Non-Neurologic EHV-1 Quarantine Released in Monterey Co.

A Monterey County, Calif., equine facility has been released from quarantine imposed after two horses residing there tested positive for a non-neurologic strain of equine herpesvirus-1 (EHV-1), according to an April 4 statement from the California Department of Food and Agriculture (CDFA). A San Diego Country property, quarantined in connection with the same non-neurologic EHV-1 outbreak, was released from quarantine last week, the statement noted.

Three geldings--two on one premises in Monterey County and one in San Diego County--tested positive for the non-neurologic strain of EHV-1 in mid- to late March after attending the final week of the HITS Thermal Horse Show March 5-11, 2012, in Thermal, Calif. The horses displayed clinical signs including hind limb ataxia (incoordination) and mild neurologic signs, and were confirmed positive in mid- to late March, according to previous CDFA statements.

On March 30 a mare in Los Angeles County tested positive for non-neurologic EHV-1.

"Epidemiologic investigation indicates this horse may be a secondary exposure to horses from this facility that attended the HITS Thermal Horse Show," the CDFA relayed. "The CDFA continues to monitor the situation."

On March 29, the Snohomish, Wash.-based Pilchuck Veterinary Hospital released a statement indicating that four horses on two premises had tested positive for the non-neurologic strain of EHV-1. Citing the Washington State Veterinarian, Pilchuck Veterinary Hospital reported that three of the four affected horses attended the HITS event; the fourth was considered secondary exposure.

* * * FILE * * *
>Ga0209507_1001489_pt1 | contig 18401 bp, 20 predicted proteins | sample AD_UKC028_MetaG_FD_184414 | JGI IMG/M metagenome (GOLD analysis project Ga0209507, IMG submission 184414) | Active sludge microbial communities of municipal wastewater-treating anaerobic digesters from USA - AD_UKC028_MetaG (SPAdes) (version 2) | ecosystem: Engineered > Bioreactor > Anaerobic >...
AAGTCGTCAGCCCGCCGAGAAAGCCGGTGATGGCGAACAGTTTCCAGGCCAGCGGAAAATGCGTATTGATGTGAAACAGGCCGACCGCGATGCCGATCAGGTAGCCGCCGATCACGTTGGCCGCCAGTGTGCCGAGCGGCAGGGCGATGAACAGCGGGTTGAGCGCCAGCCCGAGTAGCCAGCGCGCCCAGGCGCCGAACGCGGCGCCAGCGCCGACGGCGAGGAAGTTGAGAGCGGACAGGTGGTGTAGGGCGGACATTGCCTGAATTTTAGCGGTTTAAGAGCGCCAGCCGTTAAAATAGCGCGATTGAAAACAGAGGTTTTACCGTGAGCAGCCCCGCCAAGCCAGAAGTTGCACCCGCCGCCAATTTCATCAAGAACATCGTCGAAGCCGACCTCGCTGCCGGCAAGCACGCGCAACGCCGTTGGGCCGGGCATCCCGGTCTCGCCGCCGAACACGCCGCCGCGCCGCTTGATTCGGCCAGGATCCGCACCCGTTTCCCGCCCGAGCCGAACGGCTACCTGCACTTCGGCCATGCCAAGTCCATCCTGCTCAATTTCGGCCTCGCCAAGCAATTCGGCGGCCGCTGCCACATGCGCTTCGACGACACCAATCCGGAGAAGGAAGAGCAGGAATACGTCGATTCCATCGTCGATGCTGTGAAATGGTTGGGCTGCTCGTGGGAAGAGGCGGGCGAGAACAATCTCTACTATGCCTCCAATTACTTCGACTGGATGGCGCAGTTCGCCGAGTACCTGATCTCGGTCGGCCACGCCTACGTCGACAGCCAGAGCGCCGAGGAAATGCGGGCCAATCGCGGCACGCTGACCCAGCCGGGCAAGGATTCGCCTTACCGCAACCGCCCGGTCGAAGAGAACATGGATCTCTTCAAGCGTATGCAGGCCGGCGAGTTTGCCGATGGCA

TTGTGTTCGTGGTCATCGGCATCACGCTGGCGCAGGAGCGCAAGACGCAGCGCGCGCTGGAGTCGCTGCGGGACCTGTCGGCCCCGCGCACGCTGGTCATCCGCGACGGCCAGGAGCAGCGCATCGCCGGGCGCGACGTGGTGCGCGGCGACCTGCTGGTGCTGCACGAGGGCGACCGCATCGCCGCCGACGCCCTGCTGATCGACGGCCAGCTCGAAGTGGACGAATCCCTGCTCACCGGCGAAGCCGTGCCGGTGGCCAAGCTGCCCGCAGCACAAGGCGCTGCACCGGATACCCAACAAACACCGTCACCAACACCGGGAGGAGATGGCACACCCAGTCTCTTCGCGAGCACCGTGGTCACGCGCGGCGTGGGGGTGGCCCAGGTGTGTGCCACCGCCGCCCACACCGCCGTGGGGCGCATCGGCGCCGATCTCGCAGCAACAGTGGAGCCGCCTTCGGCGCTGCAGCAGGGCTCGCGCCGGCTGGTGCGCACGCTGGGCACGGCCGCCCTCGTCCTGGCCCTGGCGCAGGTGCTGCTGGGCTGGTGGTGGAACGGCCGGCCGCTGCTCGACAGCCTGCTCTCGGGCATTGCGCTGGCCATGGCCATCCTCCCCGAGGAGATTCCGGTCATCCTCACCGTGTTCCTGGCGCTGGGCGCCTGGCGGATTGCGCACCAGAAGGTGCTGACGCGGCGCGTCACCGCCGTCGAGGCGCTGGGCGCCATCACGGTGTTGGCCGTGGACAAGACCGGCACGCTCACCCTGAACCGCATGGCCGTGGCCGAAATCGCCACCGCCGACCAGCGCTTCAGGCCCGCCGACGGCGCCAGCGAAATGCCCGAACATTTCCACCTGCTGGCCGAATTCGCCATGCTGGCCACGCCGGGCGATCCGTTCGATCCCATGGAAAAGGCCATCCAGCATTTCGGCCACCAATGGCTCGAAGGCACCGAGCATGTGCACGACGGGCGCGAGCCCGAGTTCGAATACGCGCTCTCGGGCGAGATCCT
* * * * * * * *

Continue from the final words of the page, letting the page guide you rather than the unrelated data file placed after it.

No further information regarding the horses' conditions was immediately available. As of press time, phone calls to the Washington State Veterinarian's office seeking further information on the confirmed cases have not yet been returned.

Although it's not transmissible to humans, EHV-1 is highly contagious among horses and camelids, and it is generally passed from horse to horse via aerosol transmission (when affected animals sneeze/cough) and contact with nasal secretions. The disease can cause a variety of ailments in equines, including rhinopneumonitis (a respiratory disease usually found in young horses), abortion in broodmares, and myeloencephalopathy (EHM, the neurologic form).

"(The strain of virus confirmed in California) is responsible for the more common respiratory EHV-1 cases," the CDFA said in a previous statement. "A small percentage of non-neuropathogenic EHV-1 infected horses can display neurologic signs and are classified as equine herpes myeloencephalopathy cases, which is a reportable condition in California." will continue to provide updates as more information becomes available.

About the Author

Erica Larson, News Editor

Erica Larson, News Editor, holds a degree in journalism with an external specialty in equine science from Michigan State University in East Lansing. A Massachusetts native, she grew up in the saddle and has dabbled in a variety of disciplines including foxhunting, saddle seat, and mounted games. Currently, Erica competes in three-day eventing with her OTTB, Dorado, and enjoys photography in her spare time.

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